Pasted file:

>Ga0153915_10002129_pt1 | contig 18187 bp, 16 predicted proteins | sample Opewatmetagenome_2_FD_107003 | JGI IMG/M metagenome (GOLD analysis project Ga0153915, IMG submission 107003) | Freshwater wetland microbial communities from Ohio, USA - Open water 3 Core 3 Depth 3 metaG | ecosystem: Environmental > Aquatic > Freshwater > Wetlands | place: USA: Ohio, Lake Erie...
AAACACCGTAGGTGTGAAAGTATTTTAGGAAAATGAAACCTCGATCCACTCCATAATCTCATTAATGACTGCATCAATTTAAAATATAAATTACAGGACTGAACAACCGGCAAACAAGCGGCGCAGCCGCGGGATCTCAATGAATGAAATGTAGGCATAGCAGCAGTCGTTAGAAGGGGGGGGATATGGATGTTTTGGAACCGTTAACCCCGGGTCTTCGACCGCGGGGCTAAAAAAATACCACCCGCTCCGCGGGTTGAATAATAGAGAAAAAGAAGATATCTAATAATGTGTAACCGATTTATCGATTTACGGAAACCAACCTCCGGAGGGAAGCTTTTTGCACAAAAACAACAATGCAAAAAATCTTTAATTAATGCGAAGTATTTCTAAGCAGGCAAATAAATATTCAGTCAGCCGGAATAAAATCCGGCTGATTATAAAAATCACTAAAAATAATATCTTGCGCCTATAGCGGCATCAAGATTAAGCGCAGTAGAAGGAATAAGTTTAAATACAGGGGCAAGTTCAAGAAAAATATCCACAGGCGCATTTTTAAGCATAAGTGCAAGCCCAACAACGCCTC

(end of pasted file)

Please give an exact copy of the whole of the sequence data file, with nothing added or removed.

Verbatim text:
>Ga0153915_10002129_pt1 | contig 18187 bp, 16 predicted proteins | sample Opewatmetagenome_2_FD_107003 | JGI IMG/M metagenome (GOLD analysis project Ga0153915, IMG submission 107003) | Freshwater wetland microbial communities from Ohio, USA - Open water 3 Core 3 Depth 3 metaG | ecosystem: Environmental > Aquatic > Freshwater > Wetlands | place: USA: Ohio, Lake Erie...
AAACACCGTAGGTGTGAAAGTATTTTAGGAAAATGAAACCTCGATCCACTCCATAATCTCATTAATGACTGCATCAATTTAAAATATAAATTACAGGACTGAACAACCGGCAAACAAGCGGCGCAGCCGCGGGATCTCAATGAATGAAATGTAGGCATAGCAGCAGTCGTTAGAAGGGGGGGGATATGGATGTTTTGGAACCGTTAACCCCGGGTCTTCGACCGCGGGGCTAAAAAAATACCACCCGCTCCGCGGGTTGAATAATAGAGAAAAAGAAGATATCTAATAATGTGTAACCGATTTATCGATTTACGGAAACCAACCTCCGGAGGGAAGCTTTTTGCACAAAAACAACAATGCAAAAAATCTTTAATTAATGCGAAGTATTTCTAAGCAGGCAAATAAATATTCAGTCAGCCGGAATAAAATCCGGCTGATTATAAAAATCACTAAAAATAATATCTTGCGCCTATAGCGGCATCAAGATTAAGCGCAGTAGAAGGAATAAGTTTAAATACAGGGGCAAGTTCAAGAAAAATATCCACAGGCGCATTTTTAAGCATAAGTGCAAGCCCAACAACGCCTC